'Captain America' Dominates Strong April at the Box Office
by Ray Subers
Captain America: The Winter Soldier
May 2, 2014
Thanks to an impressive performance from Captain America: The Winter Soldier, the domestic box office totaled $771 million in April. That's a 22 percent increase from last April, and is a mere $22 million shy of the 2011 record.
Going in to the start of the Summer season, year-to-date box office is at $3.18 billion, which is up nine percent from last year. Captain America: The Winter Soldier earned $228.5 million in April, which represents nearly 30 percent of total box office for the month. The superhero sequel opened to an April record of $95 million, then played well throughout the next three weeks. Within the next week it should pass My Big Fat Greek Wedding ($241.4 million) to become the highest-grossing April release ever.
The movie could ultimately earn around $260 million, which is a significant step up from Thor: The Dark World ($206.4 million). Disney has already scheduled a third outing for May 6th, 2016. Rio 2 ranked second in April with $98.3 million. Its opening was almost identical to its 2011 predecessor, though its 20-day total lags by $7.8 million. Ultimately, Rio 2 should earn over $125 million. Heaven is for Real was a surprise hit this month. The faith-based drama was the biggest new release over Easter weekend, and earned an impressive $55.9 million through the end of April. It has already topped God's Not Dead ($53.8 million), and will pass Son of God ($59.6 million) on Saturday, May 3rd. If you're including Noah—which is debatable—that makes four faith-based movies over $50 million in 2014.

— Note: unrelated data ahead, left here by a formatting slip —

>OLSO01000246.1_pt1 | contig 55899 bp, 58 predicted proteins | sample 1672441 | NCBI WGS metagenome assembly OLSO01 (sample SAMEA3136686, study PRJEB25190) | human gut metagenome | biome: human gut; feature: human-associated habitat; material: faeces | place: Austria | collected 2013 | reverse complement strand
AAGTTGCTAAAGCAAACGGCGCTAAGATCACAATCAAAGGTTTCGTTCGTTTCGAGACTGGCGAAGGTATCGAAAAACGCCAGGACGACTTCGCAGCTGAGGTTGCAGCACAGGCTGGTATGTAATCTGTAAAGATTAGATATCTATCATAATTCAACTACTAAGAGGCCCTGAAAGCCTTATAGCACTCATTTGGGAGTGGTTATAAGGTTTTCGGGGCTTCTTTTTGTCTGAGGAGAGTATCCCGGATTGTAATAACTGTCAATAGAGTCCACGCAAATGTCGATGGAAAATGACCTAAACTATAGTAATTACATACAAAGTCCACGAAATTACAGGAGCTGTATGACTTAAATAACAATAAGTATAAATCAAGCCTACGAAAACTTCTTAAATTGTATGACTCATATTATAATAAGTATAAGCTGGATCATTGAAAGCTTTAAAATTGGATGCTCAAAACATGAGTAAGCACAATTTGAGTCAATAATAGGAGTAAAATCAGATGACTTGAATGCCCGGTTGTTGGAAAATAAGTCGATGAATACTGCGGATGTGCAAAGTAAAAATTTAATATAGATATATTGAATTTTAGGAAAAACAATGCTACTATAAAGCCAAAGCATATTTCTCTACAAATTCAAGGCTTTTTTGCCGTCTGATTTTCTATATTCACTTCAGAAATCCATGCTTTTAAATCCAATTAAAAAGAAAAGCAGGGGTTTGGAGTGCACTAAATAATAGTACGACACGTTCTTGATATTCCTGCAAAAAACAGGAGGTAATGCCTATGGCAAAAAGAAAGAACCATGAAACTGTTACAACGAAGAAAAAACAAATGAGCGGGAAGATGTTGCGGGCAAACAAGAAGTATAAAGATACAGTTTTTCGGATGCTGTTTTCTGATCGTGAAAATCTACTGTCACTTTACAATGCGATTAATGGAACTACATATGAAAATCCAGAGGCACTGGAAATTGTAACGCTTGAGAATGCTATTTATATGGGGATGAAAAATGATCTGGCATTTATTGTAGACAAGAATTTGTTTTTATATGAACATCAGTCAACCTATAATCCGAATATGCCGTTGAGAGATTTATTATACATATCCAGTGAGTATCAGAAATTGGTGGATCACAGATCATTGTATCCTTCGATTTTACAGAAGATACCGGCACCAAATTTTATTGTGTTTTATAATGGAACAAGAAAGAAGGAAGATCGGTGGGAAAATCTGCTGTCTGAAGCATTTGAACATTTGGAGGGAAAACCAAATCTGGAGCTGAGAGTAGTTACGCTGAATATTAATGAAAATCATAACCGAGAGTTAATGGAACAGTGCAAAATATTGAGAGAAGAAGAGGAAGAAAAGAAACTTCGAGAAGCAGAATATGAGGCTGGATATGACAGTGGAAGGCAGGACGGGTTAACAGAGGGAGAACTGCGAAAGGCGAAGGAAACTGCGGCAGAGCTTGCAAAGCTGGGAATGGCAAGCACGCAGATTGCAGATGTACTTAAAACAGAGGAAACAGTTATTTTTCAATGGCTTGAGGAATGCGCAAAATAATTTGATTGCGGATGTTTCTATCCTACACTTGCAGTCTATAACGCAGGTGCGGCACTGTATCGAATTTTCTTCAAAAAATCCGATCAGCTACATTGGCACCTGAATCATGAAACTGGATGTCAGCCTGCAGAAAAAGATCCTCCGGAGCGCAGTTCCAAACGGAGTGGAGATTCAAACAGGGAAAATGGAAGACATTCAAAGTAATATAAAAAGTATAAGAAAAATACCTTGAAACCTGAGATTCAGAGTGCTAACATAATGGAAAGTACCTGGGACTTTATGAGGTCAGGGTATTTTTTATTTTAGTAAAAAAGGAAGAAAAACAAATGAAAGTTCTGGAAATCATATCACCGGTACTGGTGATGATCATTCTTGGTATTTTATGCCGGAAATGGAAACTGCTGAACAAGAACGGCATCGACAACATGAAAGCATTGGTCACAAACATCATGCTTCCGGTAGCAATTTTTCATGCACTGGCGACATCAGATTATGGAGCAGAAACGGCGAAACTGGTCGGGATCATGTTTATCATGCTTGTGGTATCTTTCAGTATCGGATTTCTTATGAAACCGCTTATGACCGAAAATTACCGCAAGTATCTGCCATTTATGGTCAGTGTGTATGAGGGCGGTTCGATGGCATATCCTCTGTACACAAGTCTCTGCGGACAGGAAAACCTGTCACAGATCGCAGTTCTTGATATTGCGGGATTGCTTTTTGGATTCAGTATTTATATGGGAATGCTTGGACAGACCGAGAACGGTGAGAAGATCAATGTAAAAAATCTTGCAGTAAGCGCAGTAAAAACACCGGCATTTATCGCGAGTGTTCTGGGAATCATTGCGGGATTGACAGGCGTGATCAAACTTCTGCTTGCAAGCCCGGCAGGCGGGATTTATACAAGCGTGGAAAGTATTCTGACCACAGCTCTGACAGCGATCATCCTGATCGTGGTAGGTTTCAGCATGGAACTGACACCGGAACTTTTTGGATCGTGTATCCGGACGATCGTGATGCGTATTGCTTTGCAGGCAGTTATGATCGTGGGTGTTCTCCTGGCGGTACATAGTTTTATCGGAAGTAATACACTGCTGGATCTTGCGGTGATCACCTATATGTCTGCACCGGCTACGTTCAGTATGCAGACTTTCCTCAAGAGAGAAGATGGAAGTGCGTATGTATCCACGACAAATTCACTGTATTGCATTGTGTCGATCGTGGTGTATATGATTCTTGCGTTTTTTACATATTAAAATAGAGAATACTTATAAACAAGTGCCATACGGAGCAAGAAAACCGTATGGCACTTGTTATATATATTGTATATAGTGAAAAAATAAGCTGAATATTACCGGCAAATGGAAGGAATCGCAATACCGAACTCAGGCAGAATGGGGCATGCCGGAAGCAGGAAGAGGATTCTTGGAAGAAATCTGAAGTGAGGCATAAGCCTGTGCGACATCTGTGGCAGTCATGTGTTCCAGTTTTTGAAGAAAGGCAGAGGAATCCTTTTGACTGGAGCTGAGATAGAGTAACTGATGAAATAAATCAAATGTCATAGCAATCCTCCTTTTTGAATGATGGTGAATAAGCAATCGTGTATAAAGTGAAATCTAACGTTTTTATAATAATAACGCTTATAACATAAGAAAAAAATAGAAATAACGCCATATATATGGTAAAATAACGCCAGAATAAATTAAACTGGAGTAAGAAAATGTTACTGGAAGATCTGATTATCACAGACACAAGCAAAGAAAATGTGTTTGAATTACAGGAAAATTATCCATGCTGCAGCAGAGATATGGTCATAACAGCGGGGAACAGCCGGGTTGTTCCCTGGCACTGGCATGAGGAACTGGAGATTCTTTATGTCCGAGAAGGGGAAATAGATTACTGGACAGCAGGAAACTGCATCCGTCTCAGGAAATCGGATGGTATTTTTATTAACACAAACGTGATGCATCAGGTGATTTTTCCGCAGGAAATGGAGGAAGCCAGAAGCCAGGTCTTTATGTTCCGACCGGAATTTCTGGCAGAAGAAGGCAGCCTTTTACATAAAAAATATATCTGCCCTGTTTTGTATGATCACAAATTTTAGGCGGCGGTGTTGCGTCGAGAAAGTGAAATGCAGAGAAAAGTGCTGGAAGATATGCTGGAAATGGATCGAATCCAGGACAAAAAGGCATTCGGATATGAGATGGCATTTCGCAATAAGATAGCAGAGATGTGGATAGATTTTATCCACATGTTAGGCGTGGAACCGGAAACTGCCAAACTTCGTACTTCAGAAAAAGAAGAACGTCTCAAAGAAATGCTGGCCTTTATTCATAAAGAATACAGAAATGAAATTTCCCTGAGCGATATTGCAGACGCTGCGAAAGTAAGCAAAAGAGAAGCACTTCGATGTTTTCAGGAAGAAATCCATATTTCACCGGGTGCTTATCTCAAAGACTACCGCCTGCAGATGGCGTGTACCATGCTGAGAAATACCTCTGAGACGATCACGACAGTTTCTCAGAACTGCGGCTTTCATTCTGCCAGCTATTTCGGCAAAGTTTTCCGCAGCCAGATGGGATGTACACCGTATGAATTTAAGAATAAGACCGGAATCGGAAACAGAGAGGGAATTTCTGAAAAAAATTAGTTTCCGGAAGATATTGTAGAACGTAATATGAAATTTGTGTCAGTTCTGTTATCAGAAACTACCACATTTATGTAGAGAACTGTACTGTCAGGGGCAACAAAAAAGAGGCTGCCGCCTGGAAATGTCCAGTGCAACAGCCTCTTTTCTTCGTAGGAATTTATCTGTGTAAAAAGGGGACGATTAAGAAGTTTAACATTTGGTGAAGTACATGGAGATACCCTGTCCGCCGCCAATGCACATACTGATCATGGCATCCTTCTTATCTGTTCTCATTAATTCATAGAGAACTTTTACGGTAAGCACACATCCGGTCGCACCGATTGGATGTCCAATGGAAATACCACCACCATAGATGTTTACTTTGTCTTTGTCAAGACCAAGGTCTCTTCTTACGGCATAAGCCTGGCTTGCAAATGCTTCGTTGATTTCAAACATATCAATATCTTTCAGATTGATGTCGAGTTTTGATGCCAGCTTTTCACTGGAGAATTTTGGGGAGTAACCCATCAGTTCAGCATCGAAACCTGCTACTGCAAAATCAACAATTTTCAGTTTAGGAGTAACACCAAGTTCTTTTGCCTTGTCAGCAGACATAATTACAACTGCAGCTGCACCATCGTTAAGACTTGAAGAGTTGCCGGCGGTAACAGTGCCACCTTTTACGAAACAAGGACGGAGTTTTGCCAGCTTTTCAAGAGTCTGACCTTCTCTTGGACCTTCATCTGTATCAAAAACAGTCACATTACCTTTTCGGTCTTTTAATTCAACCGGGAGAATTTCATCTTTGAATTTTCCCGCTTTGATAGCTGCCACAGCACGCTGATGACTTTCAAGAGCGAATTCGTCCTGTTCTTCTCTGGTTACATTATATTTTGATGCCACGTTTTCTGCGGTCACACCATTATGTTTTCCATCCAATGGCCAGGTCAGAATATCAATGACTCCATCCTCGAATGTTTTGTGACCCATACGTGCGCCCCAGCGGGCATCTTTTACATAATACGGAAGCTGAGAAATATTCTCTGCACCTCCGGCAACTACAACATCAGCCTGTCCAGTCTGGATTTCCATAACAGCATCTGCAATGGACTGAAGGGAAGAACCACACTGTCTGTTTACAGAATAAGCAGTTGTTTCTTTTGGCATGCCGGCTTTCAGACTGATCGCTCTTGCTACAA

Speaking of Noah: the Darren Aronofsky epic was the top March holdover with $51.1 million. The movie fell hard in its second and third weekends, though, and is on pace to barely creep past $100 million. It has at least done solid international business ($220 million and counting).
Another March release, Divergent, earned $44.3 million during April. The movie held up surprisingly well for a young-adult adaptation, and was still in the Top 10 in its sixth week. It's earned over $140 million total, and could wind up close to $150 million. Three sequels are on the calendar for March 2015, 2016 and 2017.
The final winner this month is The Other Woman, which earned a very good $31.3 million through its first six days. The comedy should gross at least $65 million by the end of its run.
The rest of the new releases were fairly unimpressive. Supernatural horror movie Oculus and football drama Draft Day are both on track to fall just shy of $30 million. Meanwhile, Brick Mansions opened under $10 million, and Bears is on pace to be one of the lowest-grossing Disneynature documentaries yet.
The month also delivered three big bombs. Transcendence, which cost a reported $100 million, earned just $19.9 million through its first 13 days. It could close below $25 million, which is a fraction of recent Johnny Depp disappointments Dark Shadows and The Lone Ranger.
Meanwhile, A Haunted House 2 grossed $14.9 million in its first 13 days, which is less than the original Haunted House made in its first weekend. Finally, The Quiet Ones had the worst debut yet this year for a movie opening at over 2,000 theaters.
Even with strong results from April, this wound up being the lowest-grossing Spring since 2009. Still, it was only a bit off from last Spring, and overall business remains positive going in to the Summer season. Assuming Summer isn't a complete disaster, it seems like 2014 could be the first year that the domestic box office winds up above $11 billion.